• Flexibility—the ability to remain curious, to ask questions, to stay alert for unexpected circumstances, and to alter preconceived notions on the basis of observations
• Willingness to analyze situations and statements deeply
• A systematic and orderly approach to all decision making, including a consistent methodology and use of evidence to support decisions
• A focus on problem solving
• The ability to expect, understand, and embrace differences in perspective between oneself and other people
• Self-reflectiveness and the ability to admit error and uncertainty.
These skills are highly relevant to best practices in the process of AE grading, decision making, and communicating in antilymphoma therapy (see Figure 4). For example, even a simple best practice, such as comparing a blood count or a report of neuropathy to the actual text of the CTCAE, cannot be fully actualized without critical thinking. The reason is that patient data and best practices qualify as what nurse educators term "messy information" (Rowles, Morgan, Burns, & Merchant, 2013). Patient data can be scattered, fragmented, or incomplete. Best practices may be gathered from various potentially conflicting sources, such as cancer center memos, published guidelines, first-person articles by experts, facility medical directors, and even third-party payors. Often, no guidance may exist on how to apply a best practice to a particular patient scenario.
What should be done, for instance, if a patient reports trouble buttoning his shirt, but is unable to answer most of the symptom-focused questions on the cancer center’s peripheral neuropathy assessment tool? To solve this problem, a nurse might analyze the patient’s report deeply, reach out once more to the patient for additional evidence of neuropathy, and try to understand the difference between the clinical perspective and the patient’s perspective on his symptoms—three of the critical thinking skills cited earlier in this article. Therefore, to follow best practices, critical thinking is required to assimilate and use the messy information pertinent to each case (Rowles et al., 2013).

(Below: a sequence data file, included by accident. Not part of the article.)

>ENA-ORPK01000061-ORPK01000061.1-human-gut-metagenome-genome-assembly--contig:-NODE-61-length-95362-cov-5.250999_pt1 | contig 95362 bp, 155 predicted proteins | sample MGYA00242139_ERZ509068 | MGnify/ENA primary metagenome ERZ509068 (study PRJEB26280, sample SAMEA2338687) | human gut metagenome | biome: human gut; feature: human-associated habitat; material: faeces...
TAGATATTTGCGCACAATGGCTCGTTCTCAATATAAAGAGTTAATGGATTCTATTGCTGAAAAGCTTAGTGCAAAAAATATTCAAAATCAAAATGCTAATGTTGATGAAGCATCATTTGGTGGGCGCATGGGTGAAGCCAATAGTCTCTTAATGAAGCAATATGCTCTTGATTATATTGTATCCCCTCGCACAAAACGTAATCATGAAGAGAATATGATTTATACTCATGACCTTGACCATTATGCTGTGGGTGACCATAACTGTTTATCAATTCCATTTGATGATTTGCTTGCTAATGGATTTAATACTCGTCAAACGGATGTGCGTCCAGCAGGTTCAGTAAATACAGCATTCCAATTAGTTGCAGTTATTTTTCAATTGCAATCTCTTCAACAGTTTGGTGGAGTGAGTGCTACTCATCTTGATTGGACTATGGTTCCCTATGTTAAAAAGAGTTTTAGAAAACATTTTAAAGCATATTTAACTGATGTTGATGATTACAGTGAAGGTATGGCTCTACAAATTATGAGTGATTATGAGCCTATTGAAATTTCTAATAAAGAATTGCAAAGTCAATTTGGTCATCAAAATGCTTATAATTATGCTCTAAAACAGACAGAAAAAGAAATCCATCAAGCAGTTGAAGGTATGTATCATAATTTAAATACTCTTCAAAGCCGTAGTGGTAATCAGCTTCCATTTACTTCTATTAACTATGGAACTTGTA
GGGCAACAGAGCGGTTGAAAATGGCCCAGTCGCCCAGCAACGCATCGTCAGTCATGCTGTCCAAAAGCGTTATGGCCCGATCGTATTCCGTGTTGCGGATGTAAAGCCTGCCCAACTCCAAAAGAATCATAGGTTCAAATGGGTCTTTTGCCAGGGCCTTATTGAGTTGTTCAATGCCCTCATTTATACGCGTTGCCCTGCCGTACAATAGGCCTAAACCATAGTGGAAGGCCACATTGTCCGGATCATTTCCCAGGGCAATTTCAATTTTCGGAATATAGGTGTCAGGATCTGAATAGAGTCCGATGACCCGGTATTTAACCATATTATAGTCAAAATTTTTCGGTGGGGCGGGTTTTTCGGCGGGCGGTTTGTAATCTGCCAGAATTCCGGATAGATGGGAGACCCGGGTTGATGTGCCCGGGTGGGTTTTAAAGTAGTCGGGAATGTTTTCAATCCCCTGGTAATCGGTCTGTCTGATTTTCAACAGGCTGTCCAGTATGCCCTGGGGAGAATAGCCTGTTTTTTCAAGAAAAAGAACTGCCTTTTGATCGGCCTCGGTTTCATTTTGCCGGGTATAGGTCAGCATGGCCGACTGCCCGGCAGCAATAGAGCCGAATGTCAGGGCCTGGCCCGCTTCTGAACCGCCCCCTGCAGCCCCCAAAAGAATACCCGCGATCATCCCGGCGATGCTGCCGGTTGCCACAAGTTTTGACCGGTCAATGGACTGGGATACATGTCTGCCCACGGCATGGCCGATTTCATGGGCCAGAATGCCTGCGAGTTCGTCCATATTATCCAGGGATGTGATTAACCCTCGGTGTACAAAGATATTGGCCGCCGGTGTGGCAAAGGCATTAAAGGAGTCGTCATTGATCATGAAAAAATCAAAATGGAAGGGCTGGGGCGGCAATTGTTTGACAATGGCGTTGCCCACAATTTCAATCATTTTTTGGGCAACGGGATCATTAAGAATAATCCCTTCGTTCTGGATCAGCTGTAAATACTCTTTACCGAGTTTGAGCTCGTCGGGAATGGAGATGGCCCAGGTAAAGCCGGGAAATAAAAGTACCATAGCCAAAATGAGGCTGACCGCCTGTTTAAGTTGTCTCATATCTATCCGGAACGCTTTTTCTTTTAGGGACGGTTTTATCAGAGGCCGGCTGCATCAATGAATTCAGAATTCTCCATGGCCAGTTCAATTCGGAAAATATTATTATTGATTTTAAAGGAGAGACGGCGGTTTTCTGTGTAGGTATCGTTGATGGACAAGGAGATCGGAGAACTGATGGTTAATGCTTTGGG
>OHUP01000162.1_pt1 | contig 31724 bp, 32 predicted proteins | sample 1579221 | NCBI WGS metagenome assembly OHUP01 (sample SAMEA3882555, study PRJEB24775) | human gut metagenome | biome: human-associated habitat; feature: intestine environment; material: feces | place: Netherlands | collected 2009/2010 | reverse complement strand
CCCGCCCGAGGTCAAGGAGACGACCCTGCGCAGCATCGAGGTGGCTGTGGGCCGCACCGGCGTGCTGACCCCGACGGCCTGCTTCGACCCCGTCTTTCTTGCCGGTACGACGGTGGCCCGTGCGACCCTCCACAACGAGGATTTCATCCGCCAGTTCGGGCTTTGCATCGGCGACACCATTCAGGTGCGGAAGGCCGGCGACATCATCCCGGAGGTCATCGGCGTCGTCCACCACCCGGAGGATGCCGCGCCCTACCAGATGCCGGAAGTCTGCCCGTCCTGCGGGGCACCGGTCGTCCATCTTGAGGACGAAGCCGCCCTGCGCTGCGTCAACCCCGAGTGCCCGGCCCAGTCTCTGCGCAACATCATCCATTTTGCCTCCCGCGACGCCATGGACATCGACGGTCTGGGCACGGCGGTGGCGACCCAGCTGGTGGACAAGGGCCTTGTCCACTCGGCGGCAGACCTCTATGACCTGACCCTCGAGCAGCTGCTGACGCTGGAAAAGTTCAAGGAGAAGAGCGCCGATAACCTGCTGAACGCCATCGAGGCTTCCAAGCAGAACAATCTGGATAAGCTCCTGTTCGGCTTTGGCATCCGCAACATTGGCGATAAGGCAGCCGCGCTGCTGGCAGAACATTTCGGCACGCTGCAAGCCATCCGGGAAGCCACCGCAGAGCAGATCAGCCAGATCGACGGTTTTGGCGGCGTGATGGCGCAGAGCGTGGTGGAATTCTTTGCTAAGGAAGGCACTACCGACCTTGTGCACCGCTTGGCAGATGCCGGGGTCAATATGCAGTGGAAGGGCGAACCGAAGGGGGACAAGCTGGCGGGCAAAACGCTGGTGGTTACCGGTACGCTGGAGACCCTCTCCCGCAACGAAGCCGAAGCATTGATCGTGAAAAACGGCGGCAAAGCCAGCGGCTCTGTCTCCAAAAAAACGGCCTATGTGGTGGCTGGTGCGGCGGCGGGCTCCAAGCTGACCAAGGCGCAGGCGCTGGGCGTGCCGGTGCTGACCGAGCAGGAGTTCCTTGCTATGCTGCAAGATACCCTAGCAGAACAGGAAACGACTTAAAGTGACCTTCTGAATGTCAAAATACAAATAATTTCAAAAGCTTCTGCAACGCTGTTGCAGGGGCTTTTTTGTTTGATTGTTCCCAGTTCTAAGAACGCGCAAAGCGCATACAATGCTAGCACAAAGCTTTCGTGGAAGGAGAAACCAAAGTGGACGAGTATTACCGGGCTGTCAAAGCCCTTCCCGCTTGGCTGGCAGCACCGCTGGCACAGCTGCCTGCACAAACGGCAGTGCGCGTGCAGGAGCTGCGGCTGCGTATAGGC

Critical Thinking in Relationship
Considering the perspectives of others is a particularly meaningful part of the nursing skill set (Papp et al., 2014; Raymond-Seniuk & Profetto-McGrath, 2011). Part of the definition of a challenged thinker, a nurse who struggles to think critically, is resistance to consideration of others’ perspectives (Papp et al., 2014). The effort to “think in relationship” has profound and positive effects on communication regarding AEs and adjustment of therapy. When explaining an AE or recommending a dose adjustment, it matters who receives the explanation or recommendation. Depending on prior experience, healthcare professionals, patients, and caregivers may have different levels of familiarity with grading schema. Therefore, when communicating with different individuals, the nurse cannot assume that writing or saying “grade 3 sensory neuropathy” will be sufficient. To take into account others’ perspectives, a statement of the grade should be accompanied by a narrative description of the AE that include features, such as onset, location, and duration; conditions that worsen or alleviate the AE; the nature of the symptoms; severity; and interference with quality of life. Nurses may even want to create a template or reminder to include these features that functions as a verbal or written script for communication. Scripting is a technique borrowed from successful nursing education for critical thinking (Su & Juestel, 2010), and it may be a useful tool in clinical practice as well.
In antilymphoma therapy, a key aspect of the patient–nurse relationship, nursing presence, has become more challenging. Challenges to nurse visibility stem from the growing number of oral, self-administered therapies available (Yagasaki & Komatsu, 2013), including approved therapies such as lenalidomide (mantle- cell lymphoma), vorinostat (cutaneous T-cell lymphoma), idelalisib (follicular lymphoma, small lymphocytic lymphoma), and others (Celgene Corporation, 2015; Gilead Sciences, 2014; Merck Sharp & Dohme Co., 2015). When patients receive oral anti-lymphoma therapy, “thinking in relationship” is an important nursing skill that involves understanding the perspective of the patient at home. This patient may be hesitant to make a call to report an AE, may forget the importance of watching for AEs, or may generally feel more distant from the nurse. Understanding the patient’s perspective in such cases can prompt nurses to make more frequent and vigorous outreach by phone or email or on the occasion of a visit to the cancer center.